Why does NHS commissioning go so badly wrong?

Emma Bundleson,* who has experience working alongside NHS commissioners, was not surprised to see the Dispatches programme exposure of inappropriate placements in mental health services. She gives a disturbing insider view of how clinical commissioning decisions are sometimes made.

Quote 1

“Once someone with a learning disability falls into the world of mental health it often goes horribly wrong.”

Quote 2

“The CCGs are highly reliant on the Care Quality Commission to deal with any issues and do not consider quality monitoring to be their responsibility.”

The appalling findings in the Dispatches programme (Under Lock and Key, Channel 4, 2 March 2017) are sadly not a surprise to me. Placements in these big semi-secure/secure institutions continue to be made by Clinical Commissioning Groups (CCGs) despite it being widely acknowledged that, regardless of their health needs, anyone with learning disabilities must be supported with that need the primary focus.

Social care staff, families and specialists in learning disabilities all know that even those with the most challenging of needs benefit from having support in a smaller, local residential setting. With case management being provided by local teams we can ensure that family views are taken seriously, support can be sensibly monitored by independent GPs, help can be given from local nurses and there can be input from voluntary sector staff who work alongside the home to give a rounded service. Or, as I like to call it, offer someone a decent life.

Mental health model

In my experience, once someone with a learning disability falls into the world of mental health it often goes horribly wrong. The problem is that Clinical Commissioning Groups do that and only that – they commission. Many CCG Learning Disability commissioners have little or no knowledge of, or interest in, the actual person. The CCGs are highly reliant on the Care Quality Commission (CQC) to deal with any issues and do not consider quality monitoring their responsibility. They will rarely tolerate contact with families and typically use a mental health model to make placement decisions, as many have no experience of working with people with a learning disability. They use language such as ‘patient’ and ‘unit cost’ and there’s still an assumption in the CCGs that the more challenging the person, the more secure the accommodation needs to be. I have found that there appears to be little room for creativity in CCG commissioning, no incentive for good behaviour management to limit medication use and a very limited understanding of the complex nature of the support needs.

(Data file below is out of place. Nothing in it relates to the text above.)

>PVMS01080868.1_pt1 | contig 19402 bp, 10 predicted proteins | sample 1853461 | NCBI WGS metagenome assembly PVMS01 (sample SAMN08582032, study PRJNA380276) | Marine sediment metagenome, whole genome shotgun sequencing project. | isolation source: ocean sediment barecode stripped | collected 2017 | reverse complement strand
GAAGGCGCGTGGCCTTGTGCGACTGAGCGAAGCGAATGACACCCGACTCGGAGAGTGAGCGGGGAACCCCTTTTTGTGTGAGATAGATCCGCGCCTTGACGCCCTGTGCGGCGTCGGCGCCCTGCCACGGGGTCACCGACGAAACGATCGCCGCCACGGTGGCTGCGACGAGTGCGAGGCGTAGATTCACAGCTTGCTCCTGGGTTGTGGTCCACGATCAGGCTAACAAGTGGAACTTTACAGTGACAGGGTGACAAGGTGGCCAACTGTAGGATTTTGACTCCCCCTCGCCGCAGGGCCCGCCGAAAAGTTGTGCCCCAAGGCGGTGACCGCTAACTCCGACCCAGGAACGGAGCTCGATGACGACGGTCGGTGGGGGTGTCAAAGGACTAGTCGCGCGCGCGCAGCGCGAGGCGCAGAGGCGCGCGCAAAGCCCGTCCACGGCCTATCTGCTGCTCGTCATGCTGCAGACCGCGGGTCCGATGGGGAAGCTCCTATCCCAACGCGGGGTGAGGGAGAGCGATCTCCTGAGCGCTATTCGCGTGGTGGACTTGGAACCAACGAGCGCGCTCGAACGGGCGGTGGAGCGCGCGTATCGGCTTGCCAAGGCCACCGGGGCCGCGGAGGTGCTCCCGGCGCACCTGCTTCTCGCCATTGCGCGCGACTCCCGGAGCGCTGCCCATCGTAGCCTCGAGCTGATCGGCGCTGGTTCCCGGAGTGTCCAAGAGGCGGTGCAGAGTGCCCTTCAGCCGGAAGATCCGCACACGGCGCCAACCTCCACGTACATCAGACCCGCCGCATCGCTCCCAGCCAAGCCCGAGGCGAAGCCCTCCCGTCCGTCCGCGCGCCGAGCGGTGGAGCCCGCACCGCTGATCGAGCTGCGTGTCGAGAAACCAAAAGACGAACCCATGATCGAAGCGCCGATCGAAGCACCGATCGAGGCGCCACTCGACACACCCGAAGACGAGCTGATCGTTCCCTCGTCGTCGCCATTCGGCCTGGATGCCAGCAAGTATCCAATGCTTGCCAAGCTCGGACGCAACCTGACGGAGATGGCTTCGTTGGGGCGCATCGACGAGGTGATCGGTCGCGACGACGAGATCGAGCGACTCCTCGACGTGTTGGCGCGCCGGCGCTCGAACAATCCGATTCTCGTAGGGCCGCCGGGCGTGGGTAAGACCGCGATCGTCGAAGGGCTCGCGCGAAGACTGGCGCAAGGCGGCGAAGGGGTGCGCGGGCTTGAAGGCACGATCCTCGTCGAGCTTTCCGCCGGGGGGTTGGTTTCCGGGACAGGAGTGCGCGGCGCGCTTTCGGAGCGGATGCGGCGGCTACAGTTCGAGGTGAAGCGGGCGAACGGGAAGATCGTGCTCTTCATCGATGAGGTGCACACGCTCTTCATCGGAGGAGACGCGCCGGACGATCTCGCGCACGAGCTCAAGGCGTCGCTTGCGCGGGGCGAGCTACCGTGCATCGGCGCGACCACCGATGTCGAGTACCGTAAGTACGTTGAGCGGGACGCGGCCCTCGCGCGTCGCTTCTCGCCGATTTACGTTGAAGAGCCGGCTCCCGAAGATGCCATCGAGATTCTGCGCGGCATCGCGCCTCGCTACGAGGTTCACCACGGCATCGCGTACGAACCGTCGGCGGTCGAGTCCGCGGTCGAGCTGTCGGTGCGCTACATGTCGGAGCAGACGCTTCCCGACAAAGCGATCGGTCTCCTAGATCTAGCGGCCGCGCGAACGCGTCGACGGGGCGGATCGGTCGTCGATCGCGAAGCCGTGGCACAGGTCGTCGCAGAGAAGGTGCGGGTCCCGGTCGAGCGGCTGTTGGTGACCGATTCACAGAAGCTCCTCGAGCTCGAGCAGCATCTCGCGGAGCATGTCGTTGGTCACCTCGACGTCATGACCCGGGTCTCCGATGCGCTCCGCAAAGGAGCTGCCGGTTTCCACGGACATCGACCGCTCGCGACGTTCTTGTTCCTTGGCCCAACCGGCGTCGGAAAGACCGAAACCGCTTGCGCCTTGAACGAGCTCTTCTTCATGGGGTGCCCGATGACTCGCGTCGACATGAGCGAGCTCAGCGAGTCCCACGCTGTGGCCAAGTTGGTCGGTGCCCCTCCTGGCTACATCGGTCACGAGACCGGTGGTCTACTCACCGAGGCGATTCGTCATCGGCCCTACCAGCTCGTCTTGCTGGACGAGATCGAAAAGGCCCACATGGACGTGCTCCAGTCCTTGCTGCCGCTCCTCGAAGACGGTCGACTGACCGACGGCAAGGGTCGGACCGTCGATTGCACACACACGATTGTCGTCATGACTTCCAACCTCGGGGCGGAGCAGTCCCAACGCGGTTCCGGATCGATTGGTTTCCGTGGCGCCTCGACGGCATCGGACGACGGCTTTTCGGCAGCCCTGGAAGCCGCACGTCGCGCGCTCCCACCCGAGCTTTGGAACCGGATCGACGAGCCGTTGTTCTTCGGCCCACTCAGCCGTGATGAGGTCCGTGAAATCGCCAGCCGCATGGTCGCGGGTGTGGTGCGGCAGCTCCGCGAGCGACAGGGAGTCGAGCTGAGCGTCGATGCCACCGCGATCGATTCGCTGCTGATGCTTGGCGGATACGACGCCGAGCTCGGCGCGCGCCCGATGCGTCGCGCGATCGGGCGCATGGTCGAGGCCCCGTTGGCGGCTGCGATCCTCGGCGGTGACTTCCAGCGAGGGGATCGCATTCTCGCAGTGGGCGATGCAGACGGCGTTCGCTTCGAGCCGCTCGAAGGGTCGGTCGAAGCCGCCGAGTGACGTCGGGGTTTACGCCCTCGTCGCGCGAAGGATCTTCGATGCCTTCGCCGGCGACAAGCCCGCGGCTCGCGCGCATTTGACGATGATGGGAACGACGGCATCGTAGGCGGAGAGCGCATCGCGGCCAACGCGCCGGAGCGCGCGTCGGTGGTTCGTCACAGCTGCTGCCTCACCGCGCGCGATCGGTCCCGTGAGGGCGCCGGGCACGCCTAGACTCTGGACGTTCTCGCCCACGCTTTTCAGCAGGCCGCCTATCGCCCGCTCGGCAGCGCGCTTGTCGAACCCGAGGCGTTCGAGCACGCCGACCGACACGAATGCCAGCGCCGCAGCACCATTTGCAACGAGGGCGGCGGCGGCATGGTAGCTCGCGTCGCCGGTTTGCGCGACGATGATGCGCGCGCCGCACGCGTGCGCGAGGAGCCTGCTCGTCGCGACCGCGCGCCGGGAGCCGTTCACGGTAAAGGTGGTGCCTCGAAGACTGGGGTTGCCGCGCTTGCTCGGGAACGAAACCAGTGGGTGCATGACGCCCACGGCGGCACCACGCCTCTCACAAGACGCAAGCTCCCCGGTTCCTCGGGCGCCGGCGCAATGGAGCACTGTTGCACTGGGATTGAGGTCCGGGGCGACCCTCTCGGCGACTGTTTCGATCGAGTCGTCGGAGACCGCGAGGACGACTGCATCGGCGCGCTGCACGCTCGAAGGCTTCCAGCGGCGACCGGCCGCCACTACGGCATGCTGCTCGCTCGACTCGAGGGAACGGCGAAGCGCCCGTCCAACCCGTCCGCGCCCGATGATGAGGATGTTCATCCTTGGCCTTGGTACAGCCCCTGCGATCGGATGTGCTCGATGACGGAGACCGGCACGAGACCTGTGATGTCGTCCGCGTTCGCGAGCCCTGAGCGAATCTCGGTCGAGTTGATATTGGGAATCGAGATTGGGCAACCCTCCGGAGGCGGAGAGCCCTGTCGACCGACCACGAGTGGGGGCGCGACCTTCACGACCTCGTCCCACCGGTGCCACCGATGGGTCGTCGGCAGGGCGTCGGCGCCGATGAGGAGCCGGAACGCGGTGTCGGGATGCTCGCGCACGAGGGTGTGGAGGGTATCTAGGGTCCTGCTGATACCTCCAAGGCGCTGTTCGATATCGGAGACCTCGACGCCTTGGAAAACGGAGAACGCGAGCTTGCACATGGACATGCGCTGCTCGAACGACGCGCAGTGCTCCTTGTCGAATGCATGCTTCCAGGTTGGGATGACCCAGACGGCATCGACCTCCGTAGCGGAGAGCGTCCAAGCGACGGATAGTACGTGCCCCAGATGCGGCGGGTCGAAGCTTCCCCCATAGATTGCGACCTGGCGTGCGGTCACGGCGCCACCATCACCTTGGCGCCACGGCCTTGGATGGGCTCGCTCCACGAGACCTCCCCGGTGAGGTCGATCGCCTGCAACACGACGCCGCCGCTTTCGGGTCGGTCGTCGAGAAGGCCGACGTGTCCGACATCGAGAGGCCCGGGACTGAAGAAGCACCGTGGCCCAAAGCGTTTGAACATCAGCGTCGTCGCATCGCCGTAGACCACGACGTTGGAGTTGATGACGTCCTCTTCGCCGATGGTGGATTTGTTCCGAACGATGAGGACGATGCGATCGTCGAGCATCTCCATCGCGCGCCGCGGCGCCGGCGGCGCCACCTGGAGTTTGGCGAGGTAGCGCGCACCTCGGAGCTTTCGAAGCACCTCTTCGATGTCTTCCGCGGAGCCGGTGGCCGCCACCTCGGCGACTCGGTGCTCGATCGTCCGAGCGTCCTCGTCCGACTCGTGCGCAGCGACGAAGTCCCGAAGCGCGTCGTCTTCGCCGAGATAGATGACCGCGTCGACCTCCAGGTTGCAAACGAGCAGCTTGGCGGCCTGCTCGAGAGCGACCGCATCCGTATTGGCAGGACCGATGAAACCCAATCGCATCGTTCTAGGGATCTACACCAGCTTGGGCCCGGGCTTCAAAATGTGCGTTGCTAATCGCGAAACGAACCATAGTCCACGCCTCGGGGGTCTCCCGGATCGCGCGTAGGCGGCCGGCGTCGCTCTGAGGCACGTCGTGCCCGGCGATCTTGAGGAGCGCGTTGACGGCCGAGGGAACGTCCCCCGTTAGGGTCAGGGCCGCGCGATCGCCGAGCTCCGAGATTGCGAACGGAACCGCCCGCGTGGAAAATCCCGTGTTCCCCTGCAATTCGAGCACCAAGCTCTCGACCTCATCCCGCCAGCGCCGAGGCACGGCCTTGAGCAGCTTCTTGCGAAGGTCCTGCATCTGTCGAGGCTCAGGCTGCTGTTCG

I haven’t found care staff in secure hospitals to be any better trained (or better paid) than those working in care homes or in supported living placements. Generally, good quality care staff at all levels who really understand how to work with people with learning disabilities, will opt to work in a home setting. In this environment, they can work freely with people to understand their individual behaviours and triggers and enjoy being part of the infrastructure that will help people grow and develop.

Although funding for social care is being cut from all sides, the strong links between commissioners and the social work teams continue. The teams may have different agenda but both will be aware of placement agreements, costs and any service issues. Social work teams are usually skilled at working with families and aware of the fact that, for those supporting people with learning disabilities, it’s been a lifetime of struggling, battling for everything and advocating for someone’s rights. CCGs must take a lead from skilled social care staff and be more willing to consider creative, community-based options if we are going to avoid such distressing mistakes in the future.

Noise and chaos

A CCG learning disability commissioner once asked me why I was so adamant that someone shouldn’t be moved from a bespoke residential placement to a cheaper option in a bigger, more secure service. I said: “Because there’s no way that they’ll cope with the noise and chaos of that service They’ll be sectioned and moved again within a week.” He shrugged and replied, “Oh well, at least that would get the cost out of my budget. I don’t pay once they’re
on a section.”

* Emma Bundleson is a pseudonym